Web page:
Alaska Gold Revisited
I’ve been gone for a month and seen some wonderful companies and projects. I’ll be writing about them all week since I have to leave for another trip on the weekend.
The day I was coming home, Barbara called and emailed me five times to make sure I was awake. I grinned as I thought of how excited she was to see me.
Then I thought about the $99 Singer sewing machine I was bringing down with me and realized that maybe I wasn’t #1 on the Hit Parade. She has wanted a sewing machine for years and none met her [very old-fashioned] rigid requirements other than a new [repro] Singer. She found a Chinese made machine on eBay for $99.
It’s remarkable that they can produce and sell such a machine at a profit. The original Singer machines cost $100 back in 1860. That’s when gold was $20.54 an ounce. So the Chinese can produce a machine for 1/10th of an ounce of gold that once cost 5 ounces of gold. That’s remarkable.
But they need a source of gold, we all do. And a couple of weeks ago I was standing on 5.75 million ounces of gold and gold equivalent at the Whistler deposit in Alaska, northwest of Anchorage about 100 miles.
I ran into the nice people at Kiska (KSK-V) last March at the PDAC and wrote about them here. The stock was $.85 a share then and is $.82 now.
The Whistler property was originally found in 1986 by Cominco Alaska who later dropped it. It was picked up by Kent Turner and optioned to Kennecott. Rio Tinto bought out Kennecott and Rio optioned the project to what is now called Kiska Metals. The Whistler portion of the overall project has 30 million tones of .87 g/t Au, 2.46 g/t Ag and .24% Cu in the indicated category with an additional 134 million tones at .64 g/t Au, 2.18 g/t Ag and .20% Cu in the inferred category. In my view, in Alaska way out in the hinterlands, those grades aren’t going to be economic.
For Whistler to be economic, Kiska needs to add a lot of tonnage. Power is an issue but that may be solved as Novagold advances Donlin Creek to the west and runs power near where Kiska is located.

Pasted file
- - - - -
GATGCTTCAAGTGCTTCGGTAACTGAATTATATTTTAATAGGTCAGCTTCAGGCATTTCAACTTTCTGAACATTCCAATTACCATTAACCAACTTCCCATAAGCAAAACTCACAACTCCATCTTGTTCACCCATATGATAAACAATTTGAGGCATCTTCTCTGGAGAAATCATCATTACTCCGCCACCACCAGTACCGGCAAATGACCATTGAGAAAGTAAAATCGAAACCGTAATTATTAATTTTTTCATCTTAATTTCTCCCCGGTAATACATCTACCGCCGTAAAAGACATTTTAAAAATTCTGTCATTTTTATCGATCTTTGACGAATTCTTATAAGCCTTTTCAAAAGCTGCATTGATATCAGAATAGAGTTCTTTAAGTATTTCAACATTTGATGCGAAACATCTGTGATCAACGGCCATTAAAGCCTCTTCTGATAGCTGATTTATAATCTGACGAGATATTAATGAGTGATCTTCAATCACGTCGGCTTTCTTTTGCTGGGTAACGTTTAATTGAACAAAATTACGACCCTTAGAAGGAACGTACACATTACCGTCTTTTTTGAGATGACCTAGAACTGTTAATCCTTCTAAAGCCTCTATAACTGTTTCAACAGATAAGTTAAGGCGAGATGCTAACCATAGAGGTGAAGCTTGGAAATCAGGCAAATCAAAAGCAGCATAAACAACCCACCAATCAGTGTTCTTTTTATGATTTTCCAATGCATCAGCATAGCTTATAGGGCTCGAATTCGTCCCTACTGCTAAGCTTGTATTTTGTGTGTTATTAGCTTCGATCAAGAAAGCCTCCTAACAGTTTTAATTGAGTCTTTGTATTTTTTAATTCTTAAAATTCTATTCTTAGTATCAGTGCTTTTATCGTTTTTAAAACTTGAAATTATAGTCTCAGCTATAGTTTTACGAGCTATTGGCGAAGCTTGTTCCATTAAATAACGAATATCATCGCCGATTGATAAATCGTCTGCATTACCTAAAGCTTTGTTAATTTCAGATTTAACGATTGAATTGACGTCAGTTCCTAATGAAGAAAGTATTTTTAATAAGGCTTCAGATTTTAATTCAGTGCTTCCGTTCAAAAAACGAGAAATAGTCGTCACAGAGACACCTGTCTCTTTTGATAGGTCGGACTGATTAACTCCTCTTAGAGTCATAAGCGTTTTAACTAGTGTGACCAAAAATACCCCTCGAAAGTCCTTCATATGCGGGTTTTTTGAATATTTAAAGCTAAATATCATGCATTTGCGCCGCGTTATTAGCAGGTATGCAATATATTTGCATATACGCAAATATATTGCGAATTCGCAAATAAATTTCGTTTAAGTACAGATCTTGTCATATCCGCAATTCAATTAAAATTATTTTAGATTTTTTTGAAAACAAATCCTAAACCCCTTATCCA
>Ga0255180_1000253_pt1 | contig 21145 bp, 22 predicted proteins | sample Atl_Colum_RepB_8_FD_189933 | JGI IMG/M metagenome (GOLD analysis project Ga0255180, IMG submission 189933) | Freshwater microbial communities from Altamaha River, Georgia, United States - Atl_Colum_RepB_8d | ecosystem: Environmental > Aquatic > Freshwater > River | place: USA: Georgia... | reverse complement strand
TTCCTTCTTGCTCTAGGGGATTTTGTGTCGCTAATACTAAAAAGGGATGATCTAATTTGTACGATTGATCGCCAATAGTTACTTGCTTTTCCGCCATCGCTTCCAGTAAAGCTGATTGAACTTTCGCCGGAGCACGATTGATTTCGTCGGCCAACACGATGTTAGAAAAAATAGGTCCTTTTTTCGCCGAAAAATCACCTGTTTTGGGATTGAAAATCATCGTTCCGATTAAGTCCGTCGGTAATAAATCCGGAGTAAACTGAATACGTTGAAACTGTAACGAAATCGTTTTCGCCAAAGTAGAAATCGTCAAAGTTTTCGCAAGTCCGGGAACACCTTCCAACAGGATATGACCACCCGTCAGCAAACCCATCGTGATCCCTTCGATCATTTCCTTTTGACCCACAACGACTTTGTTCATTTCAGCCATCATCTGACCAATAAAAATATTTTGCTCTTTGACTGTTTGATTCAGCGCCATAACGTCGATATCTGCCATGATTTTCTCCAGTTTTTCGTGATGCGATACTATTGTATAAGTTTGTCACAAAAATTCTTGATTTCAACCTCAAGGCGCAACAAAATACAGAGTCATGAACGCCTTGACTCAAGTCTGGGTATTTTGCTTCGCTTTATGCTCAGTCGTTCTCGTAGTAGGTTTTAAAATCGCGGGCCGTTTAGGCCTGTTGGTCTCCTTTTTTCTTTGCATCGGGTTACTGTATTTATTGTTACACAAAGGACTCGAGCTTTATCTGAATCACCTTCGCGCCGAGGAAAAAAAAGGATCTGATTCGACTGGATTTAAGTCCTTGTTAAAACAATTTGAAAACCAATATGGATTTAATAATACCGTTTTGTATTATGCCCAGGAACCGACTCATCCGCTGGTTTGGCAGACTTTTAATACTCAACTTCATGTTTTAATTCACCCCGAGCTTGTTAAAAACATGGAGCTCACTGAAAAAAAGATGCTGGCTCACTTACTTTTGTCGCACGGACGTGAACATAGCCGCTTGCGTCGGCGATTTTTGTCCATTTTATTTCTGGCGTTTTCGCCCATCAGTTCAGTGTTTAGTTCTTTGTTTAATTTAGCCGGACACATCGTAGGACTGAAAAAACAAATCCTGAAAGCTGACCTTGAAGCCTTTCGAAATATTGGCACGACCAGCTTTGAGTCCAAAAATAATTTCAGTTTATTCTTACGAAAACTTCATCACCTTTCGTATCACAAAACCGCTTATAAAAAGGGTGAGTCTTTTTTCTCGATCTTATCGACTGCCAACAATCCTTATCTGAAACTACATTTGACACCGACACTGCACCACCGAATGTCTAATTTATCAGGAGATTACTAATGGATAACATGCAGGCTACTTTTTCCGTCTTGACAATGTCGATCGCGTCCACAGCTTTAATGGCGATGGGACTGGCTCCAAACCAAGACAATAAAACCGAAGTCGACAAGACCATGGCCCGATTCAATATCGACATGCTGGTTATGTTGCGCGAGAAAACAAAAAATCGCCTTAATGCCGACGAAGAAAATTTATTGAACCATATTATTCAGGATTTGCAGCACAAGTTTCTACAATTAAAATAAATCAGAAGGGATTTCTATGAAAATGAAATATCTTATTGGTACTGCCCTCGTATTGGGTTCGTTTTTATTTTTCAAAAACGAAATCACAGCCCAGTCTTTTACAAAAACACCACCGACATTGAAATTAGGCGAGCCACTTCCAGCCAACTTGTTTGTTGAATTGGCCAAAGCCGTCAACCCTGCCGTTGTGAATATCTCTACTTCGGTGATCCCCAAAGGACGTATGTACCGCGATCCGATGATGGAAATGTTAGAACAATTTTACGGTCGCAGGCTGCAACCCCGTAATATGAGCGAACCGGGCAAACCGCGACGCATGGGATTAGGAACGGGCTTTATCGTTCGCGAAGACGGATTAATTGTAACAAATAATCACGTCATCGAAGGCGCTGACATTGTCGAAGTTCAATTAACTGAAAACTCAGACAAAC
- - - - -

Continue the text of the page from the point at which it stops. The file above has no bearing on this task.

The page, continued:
But having a 5.75 million ounce resource, even if uneconomic today, tends to give investors higher confidence in the project. That will tend to put a floor under the shares.
Kiska under the leadership of Jason Weber as President and CEO is in the midst of a major drill program on a series of porphyry targets on the 527 square km property. They have completed 23 holes, spending over $8.5 million for their earn-in.
Rio Tinto has a back-in right to the property to regain 60% of the project by repaying KSK 200% of what they have spent on exploration and advancing the project to production. So in either case, KSK wins. But Rio is a copper company and this is a gold project with some silver and copper values. In my view and that of KSK, when the 90-day period that Rio has to make up their minds, the property will be Kiska’s with a 2% NSR to Rio.
Kiska has to provide a report to Rio, probably in August and that will trigger the 90-day period for Rio to make a decision. That decision will remove a lot of investor unease about the project and probably help the stock.
Like all big projects, the Whistler project has issues. There is a power issue, there is a grade and tonnage issue and there is a technical issue of iron pyrites and acid rock. All these issues are real and are being addressed. I was very impressed by the technical data supporting the new drill areas and I think the company will be a success.
Kiska is an advertiser and we are biased. The stock is a lottery ticket on gold and I think that’s the best sort of lottery ticket to own. All of the people we talked to were easy to understand and I encourage all potential investors to feel free to contact management or the technical team with more questions. Drill results will be coming out for months and I think there will be some barn burners in there.
Kiska Metals Corp